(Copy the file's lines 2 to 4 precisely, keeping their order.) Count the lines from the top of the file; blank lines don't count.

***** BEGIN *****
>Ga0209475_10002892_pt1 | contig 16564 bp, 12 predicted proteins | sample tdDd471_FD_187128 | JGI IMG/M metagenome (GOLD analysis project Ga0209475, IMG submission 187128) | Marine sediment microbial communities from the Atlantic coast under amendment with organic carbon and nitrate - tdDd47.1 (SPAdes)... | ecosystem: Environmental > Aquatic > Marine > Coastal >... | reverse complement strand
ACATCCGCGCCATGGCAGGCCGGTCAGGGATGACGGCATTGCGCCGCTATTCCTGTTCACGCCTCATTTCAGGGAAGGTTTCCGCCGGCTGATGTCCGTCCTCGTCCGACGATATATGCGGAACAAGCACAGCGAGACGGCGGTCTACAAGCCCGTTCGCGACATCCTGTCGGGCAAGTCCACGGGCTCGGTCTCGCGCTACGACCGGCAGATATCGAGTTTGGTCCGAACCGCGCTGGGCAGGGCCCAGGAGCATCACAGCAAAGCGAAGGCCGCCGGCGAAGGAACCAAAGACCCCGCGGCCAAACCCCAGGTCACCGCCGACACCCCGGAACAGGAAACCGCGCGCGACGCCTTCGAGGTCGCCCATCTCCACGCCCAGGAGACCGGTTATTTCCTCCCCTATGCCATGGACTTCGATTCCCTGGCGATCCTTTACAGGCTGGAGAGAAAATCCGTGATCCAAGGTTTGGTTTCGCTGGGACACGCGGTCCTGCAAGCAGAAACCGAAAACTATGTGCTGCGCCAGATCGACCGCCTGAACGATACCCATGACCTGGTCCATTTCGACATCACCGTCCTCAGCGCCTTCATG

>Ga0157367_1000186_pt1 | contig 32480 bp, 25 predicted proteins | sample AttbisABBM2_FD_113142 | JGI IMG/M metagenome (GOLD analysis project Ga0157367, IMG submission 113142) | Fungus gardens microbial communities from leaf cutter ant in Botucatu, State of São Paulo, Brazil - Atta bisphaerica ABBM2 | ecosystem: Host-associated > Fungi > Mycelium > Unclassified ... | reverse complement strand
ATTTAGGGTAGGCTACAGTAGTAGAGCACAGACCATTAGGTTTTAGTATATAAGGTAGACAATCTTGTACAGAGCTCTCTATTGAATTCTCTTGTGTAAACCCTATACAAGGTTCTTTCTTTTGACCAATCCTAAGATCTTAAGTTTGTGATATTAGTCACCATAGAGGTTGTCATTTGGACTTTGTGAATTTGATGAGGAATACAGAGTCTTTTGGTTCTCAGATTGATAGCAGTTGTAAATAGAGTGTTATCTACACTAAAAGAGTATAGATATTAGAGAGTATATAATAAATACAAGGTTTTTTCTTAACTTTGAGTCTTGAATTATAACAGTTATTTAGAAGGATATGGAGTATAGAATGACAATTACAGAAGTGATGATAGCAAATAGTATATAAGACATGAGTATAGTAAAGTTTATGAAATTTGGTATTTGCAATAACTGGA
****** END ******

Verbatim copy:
ACATCCGCGCCATGGCAGGCCGGTCAGGGATGACGGCATTGCGCCGCTATTCCTGTTCACGCCTCATTTCAGGGAAGGTTTCCGCCGGCTGATGTCCGTCCTCGTCCGACGATATATGCGGAACAAGCACAGCGAGACGGCGGTCTACAAGCCCGTTCGCGACATCCTGTCGGGCAAGTCCACGGGCTCGGTCTCGCGCTACGACCGGCAGATATCGAGTTTGGTCCGAACCGCGCTGGGCAGGGCCCAGGAGCATCACAGCAAAGCGAAGGCCGCCGGCGAAGGAACCAAAGACCCCGCGGCCAAACCCCAGGTCACCGCCGACACCCCGGAACAGGAAACCGCGCGCGACGCCTTCGAGGTCGCCCATCTCCACGCCCAGGAGACCGGTTATTTCCTCCCCTATGCCATGGACTTCGATTCCCTGGCGATCCTTTACAGGCTGGAGAGAAAATCCGTGATCCAAGGTTTGGTTTCGCTGGGACACGCGGTCCTGCAAGCAGAAACCGAAAACTATGTGCTGCGCCAGATCGACCGCCTGAACGATACCCATGACCTGGTCCATTTCGACATCACCGTCCTCAGCGCCTTCATG

>Ga0157367_1000186_pt1 | contig 32480 bp, 25 predicted proteins | sample AttbisABBM2_FD_113142 | JGI IMG/M metagenome (GOLD analysis project Ga0157367, IMG submission 113142) | Fungus gardens microbial communities from leaf cutter ant in Botucatu, State of São Paulo, Brazil - Atta bisphaerica ABBM2 | ecosystem: Host-associated > Fungi > Mycelium > Unclassified ... | reverse complement strand
ATTTAGGGTAGGCTACAGTAGTAGAGCACAGACCATTAGGTTTTAGTATATAAGGTAGACAATCTTGTACAGAGCTCTCTATTGAATTCTCTTGTGTAAACCCTATACAAGGTTCTTTCTTTTGACCAATCCTAAGATCTTAAGTTTGTGATATTAGTCACCATAGAGGTTGTCATTTGGACTTTGTGAATTTGATGAGGAATACAGAGTCTTTTGGTTCTCAGATTGATAGCAGTTGTAAATAGAGTGTTATCTACACTAAAAGAGTATAGATATTAGAGAGTATATAATAAATACAAGGTTTTTTCTTAACTTTGAGTCTTGAATTATAACAGTTATTTAGAAGGATATGGAGTATAGAATGACAATTACAGAAGTGATGATAGCAAATAGTATATAAGACATGAGTATAGTAAAGTTTATGAAATTTGGTATTTGCAATAACTGGA